Instagram will let parents follow their teen’s app – and keep track of what they’re up to

INSTAGRAM plans to roll out a new feature in March 2022 that will allow parents to peek into their kids’ Instagram activity.

The announcement was made by the head of the service, Adam Mosseri, in a Instagram blog post early December 7.

Instagram plans to release new parental control features in early 2022


Instagram plans to release new parental control features in early 2022Credit: Alamy

The new feature will notify parents and guardians of how much time their teens are spending on Instagram.

They will also be able to set time limits to control their children’s social media use, which studies have shown can be very beneficial for mental health.

Furthermore, parents will also be able to receive notifications whenever their child reports someone on the popular platform.

Mosseri wrote in the blog post that the company is committed to keeping today’s young people safe when using the app.

He added that Instagram “will continue to research, consult with experts and test new concepts to better serve youth”.

Mosseri stated in the post that the new changes have been active for a while.

In addition to the new parental control features, Instagram also plans to introduce a new education hub for both parents and guardians, including “additional resources, product guides, and tips from Experts.”

This new announcement is made under the name Instagram, a subsidiary of Meta, is currently facing serious public scrutiny after internal documents were leaked by Frances Haugen.

Haugen, who used to work for Facebook before changing its name to Meta, released the documents earlier this year.

The documents specifically shed light on how Instagram has perceived its harmful effects on the teenage female demographic – particularly those related to body image.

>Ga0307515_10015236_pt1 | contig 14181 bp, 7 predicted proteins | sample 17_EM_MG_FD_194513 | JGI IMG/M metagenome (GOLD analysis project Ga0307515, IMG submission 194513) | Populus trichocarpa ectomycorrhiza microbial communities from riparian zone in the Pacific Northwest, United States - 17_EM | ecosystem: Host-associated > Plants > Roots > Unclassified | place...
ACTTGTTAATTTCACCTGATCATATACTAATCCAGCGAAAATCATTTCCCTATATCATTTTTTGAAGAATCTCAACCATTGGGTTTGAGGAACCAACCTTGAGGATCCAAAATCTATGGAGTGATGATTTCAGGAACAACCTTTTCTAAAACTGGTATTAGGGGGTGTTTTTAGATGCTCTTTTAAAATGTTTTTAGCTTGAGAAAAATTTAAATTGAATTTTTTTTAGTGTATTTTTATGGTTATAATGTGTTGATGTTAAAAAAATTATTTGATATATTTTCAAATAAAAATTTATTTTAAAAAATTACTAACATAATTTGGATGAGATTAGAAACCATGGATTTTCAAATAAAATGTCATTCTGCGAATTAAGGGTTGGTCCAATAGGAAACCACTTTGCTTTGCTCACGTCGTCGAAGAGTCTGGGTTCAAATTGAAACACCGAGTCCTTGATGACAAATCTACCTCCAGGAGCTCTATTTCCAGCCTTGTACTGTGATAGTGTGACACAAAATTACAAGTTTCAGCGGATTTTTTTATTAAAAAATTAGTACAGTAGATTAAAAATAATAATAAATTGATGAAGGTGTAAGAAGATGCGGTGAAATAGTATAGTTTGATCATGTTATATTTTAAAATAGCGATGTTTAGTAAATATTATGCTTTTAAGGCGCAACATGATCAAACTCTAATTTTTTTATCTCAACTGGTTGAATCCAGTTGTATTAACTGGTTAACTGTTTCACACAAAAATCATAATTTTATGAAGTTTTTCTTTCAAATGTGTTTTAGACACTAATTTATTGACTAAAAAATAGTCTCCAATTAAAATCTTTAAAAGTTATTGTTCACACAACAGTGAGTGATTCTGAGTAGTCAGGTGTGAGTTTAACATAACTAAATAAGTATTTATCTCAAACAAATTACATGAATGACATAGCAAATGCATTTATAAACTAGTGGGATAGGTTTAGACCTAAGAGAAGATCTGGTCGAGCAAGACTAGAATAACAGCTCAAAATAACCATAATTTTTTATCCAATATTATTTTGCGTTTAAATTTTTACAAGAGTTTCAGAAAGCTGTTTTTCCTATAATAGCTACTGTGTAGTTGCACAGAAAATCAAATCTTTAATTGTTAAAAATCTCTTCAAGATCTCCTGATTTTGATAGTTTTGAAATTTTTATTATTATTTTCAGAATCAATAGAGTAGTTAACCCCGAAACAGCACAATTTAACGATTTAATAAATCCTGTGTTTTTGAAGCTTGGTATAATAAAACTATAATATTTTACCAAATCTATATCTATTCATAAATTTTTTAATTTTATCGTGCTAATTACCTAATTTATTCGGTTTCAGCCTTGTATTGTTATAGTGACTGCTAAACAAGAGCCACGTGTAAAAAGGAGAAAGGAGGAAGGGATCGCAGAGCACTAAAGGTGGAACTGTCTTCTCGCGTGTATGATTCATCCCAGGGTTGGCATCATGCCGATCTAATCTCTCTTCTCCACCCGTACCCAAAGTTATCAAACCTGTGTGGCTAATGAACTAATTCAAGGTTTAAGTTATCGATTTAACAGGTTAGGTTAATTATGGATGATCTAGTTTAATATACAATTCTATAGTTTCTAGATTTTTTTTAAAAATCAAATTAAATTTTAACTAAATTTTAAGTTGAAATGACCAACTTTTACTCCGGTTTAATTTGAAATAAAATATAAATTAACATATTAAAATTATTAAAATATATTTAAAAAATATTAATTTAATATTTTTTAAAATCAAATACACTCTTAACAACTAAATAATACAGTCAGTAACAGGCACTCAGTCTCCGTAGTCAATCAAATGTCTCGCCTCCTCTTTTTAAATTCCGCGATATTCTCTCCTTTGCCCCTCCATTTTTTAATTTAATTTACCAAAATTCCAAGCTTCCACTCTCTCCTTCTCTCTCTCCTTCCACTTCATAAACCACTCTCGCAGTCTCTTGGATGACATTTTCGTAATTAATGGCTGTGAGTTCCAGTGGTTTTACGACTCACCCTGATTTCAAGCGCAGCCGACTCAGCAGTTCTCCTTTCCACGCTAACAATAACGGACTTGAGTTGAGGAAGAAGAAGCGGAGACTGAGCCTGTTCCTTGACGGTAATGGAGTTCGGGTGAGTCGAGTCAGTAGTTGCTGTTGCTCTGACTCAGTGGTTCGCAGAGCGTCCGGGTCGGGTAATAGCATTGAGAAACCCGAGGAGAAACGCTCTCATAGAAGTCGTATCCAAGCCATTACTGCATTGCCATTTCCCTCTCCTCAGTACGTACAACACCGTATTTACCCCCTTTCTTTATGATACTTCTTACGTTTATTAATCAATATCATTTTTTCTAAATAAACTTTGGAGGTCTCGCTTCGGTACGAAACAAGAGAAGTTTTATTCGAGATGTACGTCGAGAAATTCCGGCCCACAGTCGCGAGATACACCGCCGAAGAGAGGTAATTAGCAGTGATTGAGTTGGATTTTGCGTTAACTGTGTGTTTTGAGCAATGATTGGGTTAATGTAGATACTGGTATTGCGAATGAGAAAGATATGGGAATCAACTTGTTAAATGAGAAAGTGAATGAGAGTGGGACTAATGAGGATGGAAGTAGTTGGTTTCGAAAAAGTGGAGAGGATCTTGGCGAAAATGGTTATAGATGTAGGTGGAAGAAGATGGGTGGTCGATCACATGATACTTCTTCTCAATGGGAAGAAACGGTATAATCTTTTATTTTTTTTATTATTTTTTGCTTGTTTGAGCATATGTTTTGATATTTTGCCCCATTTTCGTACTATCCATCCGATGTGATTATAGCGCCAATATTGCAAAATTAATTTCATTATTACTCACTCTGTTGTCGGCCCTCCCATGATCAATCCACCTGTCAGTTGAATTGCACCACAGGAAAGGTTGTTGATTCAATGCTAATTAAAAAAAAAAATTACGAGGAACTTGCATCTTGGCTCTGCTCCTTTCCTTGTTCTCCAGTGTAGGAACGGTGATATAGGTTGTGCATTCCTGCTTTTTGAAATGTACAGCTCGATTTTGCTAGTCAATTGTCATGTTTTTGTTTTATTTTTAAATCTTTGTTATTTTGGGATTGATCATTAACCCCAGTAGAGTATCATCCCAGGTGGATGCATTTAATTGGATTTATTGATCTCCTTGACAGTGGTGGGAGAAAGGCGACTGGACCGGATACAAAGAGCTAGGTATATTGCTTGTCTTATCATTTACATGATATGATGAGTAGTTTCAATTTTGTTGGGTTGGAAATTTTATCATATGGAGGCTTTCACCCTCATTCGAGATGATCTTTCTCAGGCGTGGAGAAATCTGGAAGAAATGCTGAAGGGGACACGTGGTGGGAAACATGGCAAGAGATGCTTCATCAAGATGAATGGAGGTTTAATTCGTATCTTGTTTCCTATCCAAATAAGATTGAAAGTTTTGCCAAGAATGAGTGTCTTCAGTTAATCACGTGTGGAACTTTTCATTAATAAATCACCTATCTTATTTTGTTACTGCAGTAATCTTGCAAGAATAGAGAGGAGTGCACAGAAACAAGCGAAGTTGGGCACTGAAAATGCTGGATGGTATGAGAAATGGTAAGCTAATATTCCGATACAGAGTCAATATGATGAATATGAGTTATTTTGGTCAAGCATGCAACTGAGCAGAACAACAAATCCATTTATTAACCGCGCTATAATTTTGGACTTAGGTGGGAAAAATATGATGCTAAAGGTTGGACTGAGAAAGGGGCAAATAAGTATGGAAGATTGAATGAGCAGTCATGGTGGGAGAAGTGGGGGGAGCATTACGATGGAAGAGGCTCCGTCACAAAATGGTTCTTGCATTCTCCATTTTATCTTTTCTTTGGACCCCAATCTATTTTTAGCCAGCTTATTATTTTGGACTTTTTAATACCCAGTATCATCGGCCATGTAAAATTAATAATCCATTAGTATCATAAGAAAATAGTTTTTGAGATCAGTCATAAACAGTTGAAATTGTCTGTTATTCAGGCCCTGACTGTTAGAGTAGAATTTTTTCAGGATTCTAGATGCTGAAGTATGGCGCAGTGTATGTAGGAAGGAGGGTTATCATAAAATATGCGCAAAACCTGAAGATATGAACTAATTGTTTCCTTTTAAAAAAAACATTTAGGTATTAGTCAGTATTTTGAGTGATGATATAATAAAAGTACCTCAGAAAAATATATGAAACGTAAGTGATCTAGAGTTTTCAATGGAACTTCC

Haugen spoke publicly about the matter in October, when she testified before the US Senate Commerce Committee Subcommittee on Consumer Protection, Product Safety, and Data Security.

“It’s like tobacco,” Haugen said during the hearing. “Adolescents don’t have good self-regulation. They clearly say, ‘I feel bad using Instagram, but I can’t stop.’ ”

Mosseri is testifying before Congress this weekend and is expected to discuss Instagram’s impact on the mental health of children and young people.

In addition to the Instagram investigation, Meta is facing an FTC antitrust lawsuit related to its frequent purchases of smaller competitors.

Whistleblower Frances Haugen talks about her experience working at Facebook

In other news, Elon Musk announced that he has plans to The world’s first brain chip implant in humans by 2022.

iPhone owners are being urge to change their settings to protect their text from stalkers.

And Google has officially released a privacy feature can be deleted Photos matter forever.

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